throughout the day...of course in a nursing home, that's hard.
<AdrienneFSU> Maybe spaced retrieval could help ... "After breakfast, check your calendar", etc.
<Celia Hooper> YES!!!!
<Celia Hooper> And, these folks GET BETTER...very rewarding...on to affective communication disorders.
<Celia Hooper> This is very hard on families.
<Celia Hooper> Some clinicians have success in using verbal information in mildly impaired clients for example...
<Celia Hooper> You might show pictures of emotions and set the scene....
<Celia Hooper> "When your wife's face is wet, she is sad. Let's talk about what SAD means...
<hollanderj> Do some families go into family therapy?
<Celia Hooper> YES...and if you are lucky you will work with a psychologist or psychiatrist willing to learn
<masha> Is this uncommon because I have never really seen this?
<Celia Hooper> Some people take years to develop or improve in nonverbal or verbal affective communication.
<masha> aahhh...I see
<Celia Hooper> I have found it somewhat common...maybe half of the patients I have seen in 25 years...maybe it's
a southern thing! There are no good national data.
<Jdyann> Does it help for the spouse, for example, to say "I am sad." ? What about writing it down?
<Celia Hooper> YES YES..both
<Celia Hooper> And I can't stress enough..you can work on these skills for a short time, and the conversation
partner can continue..the client improves.
<Celia Hooper> And you will need to check out depression, particularly in right frontal patients, just like in
<AdrienneFSU> Even if the patient learns that crying = sad, can they understand what is sad, what causes sadness,
what to do when someone's sad...?
<masha> But crying doesn't always mean sad...that's the tough part.
<AdrienneFSU> good point!
<Celia Hooper> Sometimes the patient doesn't understand..you are right.
<Celia Hooper> I think it helps the patient and the spouse/friend for you just to explain this...many think they
have lost their minds
<AdrienneFSU> So would that lead to pragmatic skills?
<Celia Hooper> Yes, pragmatic skills can be very impaired.
<jennye>I also am thinking of my residents' spouses who have poor communication skills with the resident and
that adds to the communication issues; that is frustrating for everyone, including me.
<masha> I think family education is the toughest and MOST important part of therapy especially in the rehab setting.
<Celia Hooper> YES! Do any of you work in outpatient, group therapy...much like the aphasia center model?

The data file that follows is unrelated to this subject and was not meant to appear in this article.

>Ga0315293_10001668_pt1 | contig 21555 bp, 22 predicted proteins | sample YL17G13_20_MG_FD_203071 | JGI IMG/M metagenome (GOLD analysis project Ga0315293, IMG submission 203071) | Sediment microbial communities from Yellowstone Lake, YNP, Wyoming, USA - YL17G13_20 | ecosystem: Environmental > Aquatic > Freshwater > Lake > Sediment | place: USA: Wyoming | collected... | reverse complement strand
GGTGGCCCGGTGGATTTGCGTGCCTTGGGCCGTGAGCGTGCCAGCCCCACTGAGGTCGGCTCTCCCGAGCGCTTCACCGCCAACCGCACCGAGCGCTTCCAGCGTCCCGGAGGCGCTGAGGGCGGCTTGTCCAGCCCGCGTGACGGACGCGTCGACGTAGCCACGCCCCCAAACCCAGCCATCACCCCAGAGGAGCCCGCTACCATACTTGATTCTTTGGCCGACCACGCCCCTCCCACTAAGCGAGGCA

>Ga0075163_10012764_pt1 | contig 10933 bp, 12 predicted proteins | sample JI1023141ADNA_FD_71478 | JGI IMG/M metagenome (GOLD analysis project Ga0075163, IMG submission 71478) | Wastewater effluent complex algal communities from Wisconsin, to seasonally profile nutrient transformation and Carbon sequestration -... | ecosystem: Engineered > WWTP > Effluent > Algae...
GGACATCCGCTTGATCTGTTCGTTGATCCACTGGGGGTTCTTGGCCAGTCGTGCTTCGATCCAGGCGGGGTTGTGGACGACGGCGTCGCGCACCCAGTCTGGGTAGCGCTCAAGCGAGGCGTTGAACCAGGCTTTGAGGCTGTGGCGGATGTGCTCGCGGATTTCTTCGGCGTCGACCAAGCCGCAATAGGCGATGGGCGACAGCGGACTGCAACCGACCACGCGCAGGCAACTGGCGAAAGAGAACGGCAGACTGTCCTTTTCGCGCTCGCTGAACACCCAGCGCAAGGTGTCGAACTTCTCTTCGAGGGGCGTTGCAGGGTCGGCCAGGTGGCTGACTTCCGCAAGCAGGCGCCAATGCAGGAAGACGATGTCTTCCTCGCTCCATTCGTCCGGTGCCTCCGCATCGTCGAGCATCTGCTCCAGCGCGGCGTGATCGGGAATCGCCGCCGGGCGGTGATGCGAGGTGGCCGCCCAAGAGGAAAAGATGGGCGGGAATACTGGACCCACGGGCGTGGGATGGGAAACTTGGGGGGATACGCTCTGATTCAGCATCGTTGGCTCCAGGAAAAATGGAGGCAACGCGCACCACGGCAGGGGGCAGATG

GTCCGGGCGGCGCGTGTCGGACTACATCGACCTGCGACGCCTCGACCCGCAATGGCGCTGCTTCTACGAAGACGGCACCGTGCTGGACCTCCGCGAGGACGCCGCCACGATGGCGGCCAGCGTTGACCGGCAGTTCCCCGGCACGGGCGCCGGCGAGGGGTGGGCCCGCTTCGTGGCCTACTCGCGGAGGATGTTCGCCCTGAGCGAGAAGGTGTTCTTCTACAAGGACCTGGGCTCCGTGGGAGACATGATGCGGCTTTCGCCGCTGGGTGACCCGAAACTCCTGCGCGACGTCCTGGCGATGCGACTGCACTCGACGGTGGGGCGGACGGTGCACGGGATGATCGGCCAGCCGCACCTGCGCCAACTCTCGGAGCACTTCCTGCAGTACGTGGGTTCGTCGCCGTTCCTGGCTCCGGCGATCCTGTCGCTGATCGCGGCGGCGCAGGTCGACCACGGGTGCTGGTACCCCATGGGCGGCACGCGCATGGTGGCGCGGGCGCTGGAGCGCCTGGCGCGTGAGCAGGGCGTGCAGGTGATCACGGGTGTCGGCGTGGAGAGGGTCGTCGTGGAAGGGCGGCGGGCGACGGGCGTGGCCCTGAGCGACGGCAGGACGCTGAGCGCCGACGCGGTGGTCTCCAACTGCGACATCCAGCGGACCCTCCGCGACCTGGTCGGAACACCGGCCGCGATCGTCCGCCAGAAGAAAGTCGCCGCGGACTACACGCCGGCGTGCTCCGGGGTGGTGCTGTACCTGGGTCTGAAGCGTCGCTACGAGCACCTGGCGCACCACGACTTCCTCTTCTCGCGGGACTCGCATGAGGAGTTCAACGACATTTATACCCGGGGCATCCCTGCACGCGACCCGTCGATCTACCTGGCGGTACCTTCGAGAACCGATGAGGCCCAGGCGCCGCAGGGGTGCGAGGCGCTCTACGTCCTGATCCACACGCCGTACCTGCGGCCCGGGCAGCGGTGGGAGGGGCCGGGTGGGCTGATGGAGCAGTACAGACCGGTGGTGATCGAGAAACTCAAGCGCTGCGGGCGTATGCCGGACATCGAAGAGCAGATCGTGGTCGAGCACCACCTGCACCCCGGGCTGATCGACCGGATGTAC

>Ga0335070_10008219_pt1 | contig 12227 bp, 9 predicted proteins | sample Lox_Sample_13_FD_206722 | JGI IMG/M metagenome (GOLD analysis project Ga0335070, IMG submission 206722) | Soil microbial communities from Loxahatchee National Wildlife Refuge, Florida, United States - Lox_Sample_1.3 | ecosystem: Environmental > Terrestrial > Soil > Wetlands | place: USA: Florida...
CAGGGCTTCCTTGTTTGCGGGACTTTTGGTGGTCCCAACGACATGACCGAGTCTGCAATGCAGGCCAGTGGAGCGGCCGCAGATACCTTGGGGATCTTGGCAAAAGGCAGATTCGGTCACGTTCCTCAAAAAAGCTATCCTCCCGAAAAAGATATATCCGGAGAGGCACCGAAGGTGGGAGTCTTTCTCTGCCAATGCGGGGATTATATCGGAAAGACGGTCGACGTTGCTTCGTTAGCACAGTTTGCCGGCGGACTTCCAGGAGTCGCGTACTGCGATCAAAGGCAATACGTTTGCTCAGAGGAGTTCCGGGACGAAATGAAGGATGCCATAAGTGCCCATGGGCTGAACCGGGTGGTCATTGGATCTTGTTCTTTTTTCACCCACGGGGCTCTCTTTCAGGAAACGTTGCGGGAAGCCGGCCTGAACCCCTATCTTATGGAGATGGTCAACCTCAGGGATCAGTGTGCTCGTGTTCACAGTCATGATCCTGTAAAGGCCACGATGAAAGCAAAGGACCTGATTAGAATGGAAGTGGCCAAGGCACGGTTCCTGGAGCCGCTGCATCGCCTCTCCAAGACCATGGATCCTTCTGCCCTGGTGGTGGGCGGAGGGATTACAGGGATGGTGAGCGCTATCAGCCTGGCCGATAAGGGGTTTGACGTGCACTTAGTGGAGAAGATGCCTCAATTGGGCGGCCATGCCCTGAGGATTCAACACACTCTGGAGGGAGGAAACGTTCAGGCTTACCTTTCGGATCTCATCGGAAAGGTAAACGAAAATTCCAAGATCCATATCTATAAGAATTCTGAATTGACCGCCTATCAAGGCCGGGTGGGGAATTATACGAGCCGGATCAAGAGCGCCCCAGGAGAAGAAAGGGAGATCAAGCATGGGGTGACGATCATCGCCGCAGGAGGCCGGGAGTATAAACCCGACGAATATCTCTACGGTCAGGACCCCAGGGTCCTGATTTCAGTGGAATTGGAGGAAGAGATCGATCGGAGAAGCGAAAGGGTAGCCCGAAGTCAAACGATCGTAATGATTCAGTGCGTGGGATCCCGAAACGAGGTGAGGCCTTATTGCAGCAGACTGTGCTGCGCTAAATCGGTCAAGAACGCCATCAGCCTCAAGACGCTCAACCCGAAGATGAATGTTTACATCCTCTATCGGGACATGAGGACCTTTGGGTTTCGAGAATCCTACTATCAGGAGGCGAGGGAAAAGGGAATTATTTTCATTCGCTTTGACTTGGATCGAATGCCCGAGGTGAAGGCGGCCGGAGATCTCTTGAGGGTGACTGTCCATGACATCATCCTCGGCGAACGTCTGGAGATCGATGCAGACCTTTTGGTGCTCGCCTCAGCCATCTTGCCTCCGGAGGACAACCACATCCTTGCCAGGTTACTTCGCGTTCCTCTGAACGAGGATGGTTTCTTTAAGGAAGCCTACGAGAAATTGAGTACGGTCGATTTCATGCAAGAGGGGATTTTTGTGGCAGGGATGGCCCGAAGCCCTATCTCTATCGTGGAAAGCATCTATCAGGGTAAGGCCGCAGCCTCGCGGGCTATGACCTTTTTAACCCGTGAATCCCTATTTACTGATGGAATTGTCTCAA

<masha> I do outpatient therapy but not group therapy.
<Celia Hooper> I have found that a group of RHD patients needs to be smaller than left.
<hollanderj> Are most families cooperative?
<Celia Hooper> Yes, but some patients have no families OR any problems that existed before the event can be worsened.
<Celia Hooper> I like to have community volunteers--retired people or college undergrads as communication partners.
Even one hour a week helps.
<Jdyann> What is the optimal size for group therapy for RHD?
<Celia Hooper> There is no research...the Chapey book has good info on left. I find that I can handle 8-9 left
folks, but 3-4 RHD is the limit for good progress, but this isn't research, just clinical report!
<masha> What about impulsivity...any tips?
<Celia Hooper> Impulsivity...labeling helps. Hand signals, reminders, usually it is repetitive.
<masha> Labeling where?
<Celia Hooper> Verbal labeling...people don't always know they are impulsive (like some "normals" you know)!
<Celia Hooper> A good book to read is Right Hemisphere Stroke, a Victim Reflects, by FK JOHNSON.
<Celia Hooper> A good text book: RHD by Penelope Myers.
<Celia Hooper> Good thought questions...would you rather have a left or right stroke?
<Robin> This is such an interesting topic! Dr. Hooper, thank you so much for sharing your expertise with us!
<Jdyann> Thank you Dr. Hooper!
<uri_speech> Thank you, Dr. Hooper.
<allysonmsu> Thank you Dr. Hooper!
<robynsing> Thank you
<AdrienneFSU> Thank you so much!!
<masha> Thank you...very informative!
<Celia Hooper> You are welcome! North Carolina hugs to you all!
<msusham> Thank you very much. Have a nice night.
<dg> Thank you Dr. Hooper!
<Robin> Thank you all for joining us!